Seismic activity on the moon detected

A distinctive landform known as a lobate scarp caused by a thrust fault. Image captured by NASA's Lunar Reconnaissance Orbiter

A distinctive landform known as a lobate scarp caused by a thrust fault. Image captured by NASA's Lunar Reconnaissance Orbiter

"We have found that a series of quakes from the 'Apollo'recordings have taken place very close to the fracture zones from the LRO shots", said Co-author Nicholas Schmerr, University of Maryland in College Park. It was unclear what the reaction in Congress would be.

The additional funds would bring the budget request total for the NASA programme to $22.6bn.

The newly accelerated goal - an endeavor likely to cost tens of billions of dollars - comes as NASA has struggled with the help of private partners to resume human space missions from US soil for the first time since the shuttle program ended in 2011. It provides $1 billion for initial development of a two- or three-stage lander that would include a "descent" module (to carry the crew down to the surface) and an "ascent" module on top of that (to blast the crew back toward lunar orbit). The algorithm, called LOCSMITH, works by looking at the uncertainties in the seismic waves arrival time to help it work out where it started from. At the moment, NASA now does not have the ability to fly astronauts anywhere in space. But the lunar faults, like Earth's own fault lines, are similar in that occur where pieces of the surface sometimes rub against each other, causing quakes that can reverberate throughout the planet.

Artemis was also selected by a team competing for NASA's Commercial Lunar Payload Services (CLPS) contract.

"It's really remarkable to see how data from almost 50 years ago and from the LRO mission has been combined to advance our understanding of the moon while suggesting where future missions intent on studying the moon's interior processes should go", said Lunar Reconnaissance Orbiter (LRO) Project Scientist John Keller.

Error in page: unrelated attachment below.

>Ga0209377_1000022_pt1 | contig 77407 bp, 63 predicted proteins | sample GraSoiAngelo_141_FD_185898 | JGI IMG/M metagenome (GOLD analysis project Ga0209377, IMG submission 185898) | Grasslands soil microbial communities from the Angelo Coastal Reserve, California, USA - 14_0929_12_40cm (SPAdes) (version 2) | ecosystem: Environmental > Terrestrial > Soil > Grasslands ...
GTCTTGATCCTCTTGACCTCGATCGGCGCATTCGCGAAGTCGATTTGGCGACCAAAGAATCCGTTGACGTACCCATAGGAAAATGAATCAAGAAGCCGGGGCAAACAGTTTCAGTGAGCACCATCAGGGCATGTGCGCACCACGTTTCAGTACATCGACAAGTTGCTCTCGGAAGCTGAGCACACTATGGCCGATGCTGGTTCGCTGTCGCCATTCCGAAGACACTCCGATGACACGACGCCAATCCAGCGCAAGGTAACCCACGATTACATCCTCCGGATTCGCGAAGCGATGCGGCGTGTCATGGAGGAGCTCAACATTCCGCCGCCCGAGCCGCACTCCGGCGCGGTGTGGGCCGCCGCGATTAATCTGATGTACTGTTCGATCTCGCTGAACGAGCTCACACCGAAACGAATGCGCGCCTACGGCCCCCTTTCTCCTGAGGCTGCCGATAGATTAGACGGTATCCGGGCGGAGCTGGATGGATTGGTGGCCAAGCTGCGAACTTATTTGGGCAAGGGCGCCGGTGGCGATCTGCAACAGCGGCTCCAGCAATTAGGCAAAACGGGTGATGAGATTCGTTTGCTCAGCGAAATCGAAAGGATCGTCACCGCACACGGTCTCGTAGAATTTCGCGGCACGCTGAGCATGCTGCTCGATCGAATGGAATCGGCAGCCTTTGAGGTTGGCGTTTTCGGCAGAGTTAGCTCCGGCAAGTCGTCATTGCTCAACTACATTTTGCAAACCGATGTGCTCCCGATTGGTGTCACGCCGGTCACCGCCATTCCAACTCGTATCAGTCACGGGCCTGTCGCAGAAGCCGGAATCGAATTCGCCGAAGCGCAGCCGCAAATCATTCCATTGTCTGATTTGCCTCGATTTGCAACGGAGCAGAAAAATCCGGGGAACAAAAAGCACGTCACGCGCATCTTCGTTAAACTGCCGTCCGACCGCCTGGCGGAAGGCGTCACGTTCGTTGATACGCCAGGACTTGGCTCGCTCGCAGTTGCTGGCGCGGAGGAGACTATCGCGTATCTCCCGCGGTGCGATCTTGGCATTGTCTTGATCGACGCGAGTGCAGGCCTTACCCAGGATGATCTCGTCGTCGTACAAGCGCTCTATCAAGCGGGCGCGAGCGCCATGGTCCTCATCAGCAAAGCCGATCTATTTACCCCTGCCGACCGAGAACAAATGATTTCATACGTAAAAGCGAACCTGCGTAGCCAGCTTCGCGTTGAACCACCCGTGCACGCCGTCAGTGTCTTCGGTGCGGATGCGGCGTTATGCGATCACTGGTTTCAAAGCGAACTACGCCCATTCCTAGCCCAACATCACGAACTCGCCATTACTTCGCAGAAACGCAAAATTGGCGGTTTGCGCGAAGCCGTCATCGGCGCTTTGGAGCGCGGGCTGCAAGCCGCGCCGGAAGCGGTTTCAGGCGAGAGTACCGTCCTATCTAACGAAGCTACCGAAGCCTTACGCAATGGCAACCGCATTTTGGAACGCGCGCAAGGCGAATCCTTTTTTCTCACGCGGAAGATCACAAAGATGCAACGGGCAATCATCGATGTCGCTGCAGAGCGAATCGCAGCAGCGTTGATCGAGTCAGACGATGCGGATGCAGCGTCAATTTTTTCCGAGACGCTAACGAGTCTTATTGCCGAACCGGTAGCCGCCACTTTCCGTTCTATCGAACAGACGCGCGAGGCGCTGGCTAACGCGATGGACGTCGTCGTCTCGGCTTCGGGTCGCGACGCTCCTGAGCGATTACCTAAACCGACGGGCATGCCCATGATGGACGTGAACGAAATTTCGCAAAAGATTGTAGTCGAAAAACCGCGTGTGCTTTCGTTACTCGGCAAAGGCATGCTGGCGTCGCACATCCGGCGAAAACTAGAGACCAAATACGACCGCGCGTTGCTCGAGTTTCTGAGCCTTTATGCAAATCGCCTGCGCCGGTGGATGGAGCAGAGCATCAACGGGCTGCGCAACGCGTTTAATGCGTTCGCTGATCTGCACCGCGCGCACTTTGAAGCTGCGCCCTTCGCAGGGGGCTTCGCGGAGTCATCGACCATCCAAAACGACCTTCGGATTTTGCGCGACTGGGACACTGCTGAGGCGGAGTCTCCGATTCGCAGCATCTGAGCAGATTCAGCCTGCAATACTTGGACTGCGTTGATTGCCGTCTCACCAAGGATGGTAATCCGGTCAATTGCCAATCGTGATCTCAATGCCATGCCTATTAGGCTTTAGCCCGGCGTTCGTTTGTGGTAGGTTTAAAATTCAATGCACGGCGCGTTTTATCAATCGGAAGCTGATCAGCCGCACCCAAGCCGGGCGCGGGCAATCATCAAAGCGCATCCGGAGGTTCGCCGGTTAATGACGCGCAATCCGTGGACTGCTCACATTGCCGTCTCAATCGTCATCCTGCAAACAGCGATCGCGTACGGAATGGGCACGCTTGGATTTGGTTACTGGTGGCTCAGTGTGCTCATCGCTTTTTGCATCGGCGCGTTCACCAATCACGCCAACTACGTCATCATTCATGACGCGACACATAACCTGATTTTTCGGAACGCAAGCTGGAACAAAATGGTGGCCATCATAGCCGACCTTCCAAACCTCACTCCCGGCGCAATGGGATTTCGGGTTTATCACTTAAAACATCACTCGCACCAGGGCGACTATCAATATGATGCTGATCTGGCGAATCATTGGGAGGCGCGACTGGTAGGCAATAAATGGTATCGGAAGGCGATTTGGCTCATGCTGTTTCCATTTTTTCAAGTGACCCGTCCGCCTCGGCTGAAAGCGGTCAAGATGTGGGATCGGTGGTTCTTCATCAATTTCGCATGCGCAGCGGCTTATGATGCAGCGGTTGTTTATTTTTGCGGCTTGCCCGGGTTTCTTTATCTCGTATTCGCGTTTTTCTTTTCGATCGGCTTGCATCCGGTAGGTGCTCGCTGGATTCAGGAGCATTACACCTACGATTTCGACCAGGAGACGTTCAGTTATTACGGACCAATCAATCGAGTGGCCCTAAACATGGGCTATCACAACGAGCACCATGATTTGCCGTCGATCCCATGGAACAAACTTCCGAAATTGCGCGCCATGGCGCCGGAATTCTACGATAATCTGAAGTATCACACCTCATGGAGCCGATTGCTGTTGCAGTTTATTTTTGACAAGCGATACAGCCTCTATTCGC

"This is exciting as it wasn't clear if the moon had already gone through this period billions of years ago and was tectonically dead, or if it was still active in the present", Schmerr said.

After Trump's announcement Monday, NASA Administrator Jim Bridenstine tweeted: "This is the boost @NASA needs to move forward with putting the next man and the first woman on the Moon". $132 million of the proposed additional funding goes towards exploration technology, part of which is allocated for an in-site resource utilization (ISRU) demonstration. "But this is a good amount that gets us out of the gate in a very strong fashion".

Astronaut James Irwin, lunar module pilot, gives a military salute while standing beside the US flag during Apollo 15 lunar surface extravehicular activity (EVA) at the Hadley-Apennine landing site on the moon, August 1, 1971.

While that is a more ambitious endeavor, Bridenstine has said the agency wants to go back to the moon - but this time in order to stay.

Bridenstine said the name Artemis represents the program's goal of inclusion.

It is was not clear what the reaction in Congress would be. "We all know that", he said. "I think there's a lot of excitement on both sides of the aisle", he said.

NASA's plans for manned launches with SpaceX have recently faltered after a vessel exploded during testing in April.

A few hours later, Bridenstine found himself before the Senate Commerce, Science and Transportation Committee, talking up the Artemis moon plan.

Right now it's unknown who the first woman to ever walk on the moon's surface will be.

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